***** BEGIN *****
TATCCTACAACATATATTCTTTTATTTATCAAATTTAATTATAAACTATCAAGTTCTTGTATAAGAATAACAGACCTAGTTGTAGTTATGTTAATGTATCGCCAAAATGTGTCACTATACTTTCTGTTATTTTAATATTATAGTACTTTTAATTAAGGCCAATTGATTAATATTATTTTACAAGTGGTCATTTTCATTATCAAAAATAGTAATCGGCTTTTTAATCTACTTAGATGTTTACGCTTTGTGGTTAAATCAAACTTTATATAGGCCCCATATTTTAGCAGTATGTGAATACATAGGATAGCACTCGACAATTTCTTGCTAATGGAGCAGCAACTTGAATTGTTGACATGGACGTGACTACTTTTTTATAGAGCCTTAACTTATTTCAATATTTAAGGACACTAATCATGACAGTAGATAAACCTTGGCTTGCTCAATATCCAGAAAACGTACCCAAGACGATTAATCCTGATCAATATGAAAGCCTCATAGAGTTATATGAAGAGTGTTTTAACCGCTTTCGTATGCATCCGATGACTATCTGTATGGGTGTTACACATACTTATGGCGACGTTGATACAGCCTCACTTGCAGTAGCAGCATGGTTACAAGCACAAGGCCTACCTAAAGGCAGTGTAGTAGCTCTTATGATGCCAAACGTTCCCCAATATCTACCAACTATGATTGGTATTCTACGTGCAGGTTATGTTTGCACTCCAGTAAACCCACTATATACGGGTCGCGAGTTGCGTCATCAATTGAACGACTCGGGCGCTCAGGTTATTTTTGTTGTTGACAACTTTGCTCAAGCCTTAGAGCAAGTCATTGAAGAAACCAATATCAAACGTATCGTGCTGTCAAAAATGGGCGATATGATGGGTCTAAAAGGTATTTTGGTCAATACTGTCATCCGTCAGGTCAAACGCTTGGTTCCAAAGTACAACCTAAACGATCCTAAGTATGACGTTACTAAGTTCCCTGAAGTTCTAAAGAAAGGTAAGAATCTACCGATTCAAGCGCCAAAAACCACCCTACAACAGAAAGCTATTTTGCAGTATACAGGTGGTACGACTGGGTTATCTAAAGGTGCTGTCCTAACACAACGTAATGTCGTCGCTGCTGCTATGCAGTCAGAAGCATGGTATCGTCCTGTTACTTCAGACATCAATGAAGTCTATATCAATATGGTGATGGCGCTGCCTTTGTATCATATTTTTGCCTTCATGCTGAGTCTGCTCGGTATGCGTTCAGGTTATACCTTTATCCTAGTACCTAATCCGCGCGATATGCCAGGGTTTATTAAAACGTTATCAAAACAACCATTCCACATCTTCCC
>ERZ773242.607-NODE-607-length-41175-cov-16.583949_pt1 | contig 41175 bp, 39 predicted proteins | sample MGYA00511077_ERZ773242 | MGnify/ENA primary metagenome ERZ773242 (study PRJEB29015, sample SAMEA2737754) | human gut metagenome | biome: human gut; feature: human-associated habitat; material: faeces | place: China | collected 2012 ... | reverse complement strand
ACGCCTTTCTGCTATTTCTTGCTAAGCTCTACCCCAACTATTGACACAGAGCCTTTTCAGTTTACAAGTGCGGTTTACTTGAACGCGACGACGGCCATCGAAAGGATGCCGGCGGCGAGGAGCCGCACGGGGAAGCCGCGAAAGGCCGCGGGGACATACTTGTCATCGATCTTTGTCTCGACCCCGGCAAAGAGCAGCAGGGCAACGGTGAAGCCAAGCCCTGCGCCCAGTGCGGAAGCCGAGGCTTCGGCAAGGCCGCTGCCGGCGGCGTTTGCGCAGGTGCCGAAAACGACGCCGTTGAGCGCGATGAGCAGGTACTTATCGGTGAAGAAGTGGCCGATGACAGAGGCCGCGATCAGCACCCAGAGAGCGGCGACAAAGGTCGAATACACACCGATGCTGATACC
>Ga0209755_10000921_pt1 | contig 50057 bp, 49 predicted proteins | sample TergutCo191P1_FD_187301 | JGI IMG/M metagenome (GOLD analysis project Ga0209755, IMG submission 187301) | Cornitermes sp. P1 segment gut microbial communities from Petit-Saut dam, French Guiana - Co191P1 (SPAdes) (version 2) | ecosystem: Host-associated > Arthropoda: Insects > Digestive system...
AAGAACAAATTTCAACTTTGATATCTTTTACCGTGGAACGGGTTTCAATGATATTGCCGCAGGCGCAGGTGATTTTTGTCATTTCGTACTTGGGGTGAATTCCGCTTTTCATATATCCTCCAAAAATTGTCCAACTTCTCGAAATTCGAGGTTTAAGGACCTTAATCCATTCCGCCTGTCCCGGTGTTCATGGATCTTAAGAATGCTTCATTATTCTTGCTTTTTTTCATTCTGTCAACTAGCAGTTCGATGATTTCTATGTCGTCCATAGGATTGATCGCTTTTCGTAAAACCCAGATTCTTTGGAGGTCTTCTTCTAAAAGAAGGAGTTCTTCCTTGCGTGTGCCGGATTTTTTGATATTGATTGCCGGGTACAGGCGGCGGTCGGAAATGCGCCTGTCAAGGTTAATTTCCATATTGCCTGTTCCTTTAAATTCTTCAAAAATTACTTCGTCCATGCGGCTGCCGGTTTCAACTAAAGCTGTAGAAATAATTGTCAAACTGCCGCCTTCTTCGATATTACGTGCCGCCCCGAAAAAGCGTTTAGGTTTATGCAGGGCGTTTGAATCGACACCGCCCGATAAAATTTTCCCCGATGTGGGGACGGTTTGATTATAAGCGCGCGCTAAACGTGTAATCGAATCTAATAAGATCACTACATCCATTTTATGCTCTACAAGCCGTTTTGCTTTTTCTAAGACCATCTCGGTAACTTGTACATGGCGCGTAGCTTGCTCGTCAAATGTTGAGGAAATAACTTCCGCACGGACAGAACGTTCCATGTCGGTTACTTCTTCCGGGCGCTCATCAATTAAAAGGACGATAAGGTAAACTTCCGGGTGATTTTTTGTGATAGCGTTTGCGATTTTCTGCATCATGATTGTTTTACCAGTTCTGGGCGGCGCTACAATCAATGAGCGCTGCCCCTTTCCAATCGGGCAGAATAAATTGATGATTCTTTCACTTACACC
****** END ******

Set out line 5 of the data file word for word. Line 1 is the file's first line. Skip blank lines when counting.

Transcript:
AAGAACAAATTTCAACTTTGATATCTTTTACCGTGGAACGGGTTTCAATGATATTGCCGCAGGCGCAGGTGATTTTTGTCATTTCGTACTTGGGGTGAATTCCGCTTTTCATATATCCTCCAAAAATTGTCCAACTTCTCGAAATTCGAGGTTTAAGGACCTTAATCCATTCCGCCTGTCCCGGTGTTCATGGATCTTAAGAATGCTTCATTATTCTTGCTTTTTTTCATTCTGTCAACTAGCAGTTCGATGATTTCTATGTCGTCCATAGGATTGATCGCTTTTCGTAAAACCCAGATTCTTTGGAGGTCTTCTTCTAAAAGAAGGAGTTCTTCCTTGCGTGTGCCGGATTTTTTGATATTGATTGCCGGGTACAGGCGGCGGTCGGAAATGCGCCTGTCAAGGTTAATTTCCATATTGCCTGTTCCTTTAAATTCTTCAAAAATTACTTCGTCCATGCGGCTGCCGGTTTCAACTAAAGCTGTAGAAATAATTGTCAAACTGCCGCCTTCTTCGATATTACGTGCCGCCCCGAAAAAGCGTTTAGGTTTATGCAGGGCGTTTGAATCGACACCGCCCGATAAAATTTTCCCCGATGTGGGGACGGTTTGATTATAAGCGCGCGCTAAACGTGTAATCGAATCTAATAAGATCACTACATCCATTTTATGCTCTACAAGCCGTTTTGCTTTTTCTAAGACCATCTCGGTAACTTGTACATGGCGCGTAGCTTGCTCGTCAAATGTTGAGGAAATAACTTCCGCACGGACAGAACGTTCCATGTCGGTTACTTCTTCCGGGCGCTCATCAATTAAAAGGACGATAAGGTAAACTTCCGGGTGATTTTTTGTGATAGCGTTTGCGATTTTCTGCATCATGATTGTTTTACCAGTTCTGGGCGGCGCTACAATCAATGAGCGCTGCCCCTTTCCAATCGGGCAGAATAAATTGATGATTCTTTCACTTACACC